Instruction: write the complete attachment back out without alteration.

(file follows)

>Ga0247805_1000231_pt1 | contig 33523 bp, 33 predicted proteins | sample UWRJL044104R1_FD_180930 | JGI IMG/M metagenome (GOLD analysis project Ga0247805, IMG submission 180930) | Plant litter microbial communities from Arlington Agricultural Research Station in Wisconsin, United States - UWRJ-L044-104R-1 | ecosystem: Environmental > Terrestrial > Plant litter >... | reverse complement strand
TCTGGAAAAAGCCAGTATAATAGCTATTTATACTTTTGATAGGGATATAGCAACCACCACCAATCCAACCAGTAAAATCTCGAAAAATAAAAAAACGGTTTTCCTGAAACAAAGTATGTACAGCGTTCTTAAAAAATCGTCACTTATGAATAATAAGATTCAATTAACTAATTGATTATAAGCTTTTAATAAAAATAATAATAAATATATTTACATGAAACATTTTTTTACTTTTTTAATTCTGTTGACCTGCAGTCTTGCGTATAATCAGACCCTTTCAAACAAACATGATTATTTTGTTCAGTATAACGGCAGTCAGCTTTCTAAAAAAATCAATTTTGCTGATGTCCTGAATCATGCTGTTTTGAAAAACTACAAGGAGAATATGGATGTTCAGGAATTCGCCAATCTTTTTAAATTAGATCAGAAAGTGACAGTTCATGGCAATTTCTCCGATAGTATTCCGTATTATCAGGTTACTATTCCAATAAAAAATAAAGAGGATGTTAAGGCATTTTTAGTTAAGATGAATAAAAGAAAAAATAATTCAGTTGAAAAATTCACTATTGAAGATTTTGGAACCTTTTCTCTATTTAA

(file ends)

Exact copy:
>Ga0247805_1000231_pt1 | contig 33523 bp, 33 predicted proteins | sample UWRJL044104R1_FD_180930 | JGI IMG/M metagenome (GOLD analysis project Ga0247805, IMG submission 180930) | Plant litter microbial communities from Arlington Agricultural Research Station in Wisconsin, United States - UWRJ-L044-104R-1 | ecosystem: Environmental > Terrestrial > Plant litter >... | reverse complement strand
TCTGGAAAAAGCCAGTATAATAGCTATTTATACTTTTGATAGGGATATAGCAACCACCACCAATCCAACCAGTAAAATCTCGAAAAATAAAAAAACGGTTTTCCTGAAACAAAGTATGTACAGCGTTCTTAAAAAATCGTCACTTATGAATAATAAGATTCAATTAACTAATTGATTATAAGCTTTTAATAAAAATAATAATAAATATATTTACATGAAACATTTTTTTACTTTTTTAATTCTGTTGACCTGCAGTCTTGCGTATAATCAGACCCTTTCAAACAAACATGATTATTTTGTTCAGTATAACGGCAGTCAGCTTTCTAAAAAAATCAATTTTGCTGATGTCCTGAATCATGCTGTTTTGAAAAACTACAAGGAGAATATGGATGTTCAGGAATTCGCCAATCTTTTTAAATTAGATCAGAAAGTGACAGTTCATGGCAATTTCTCCGATAGTATTCCGTATTATCAGGTTACTATTCCAATAAAAAATAAAGAGGATGTTAAGGCATTTTTAGTTAAGATGAATAAAAGAAAAAATAATTCAGTTGAAAAATTCACTATTGAAGATTTTGGAACCTTTTCTCTATTTAA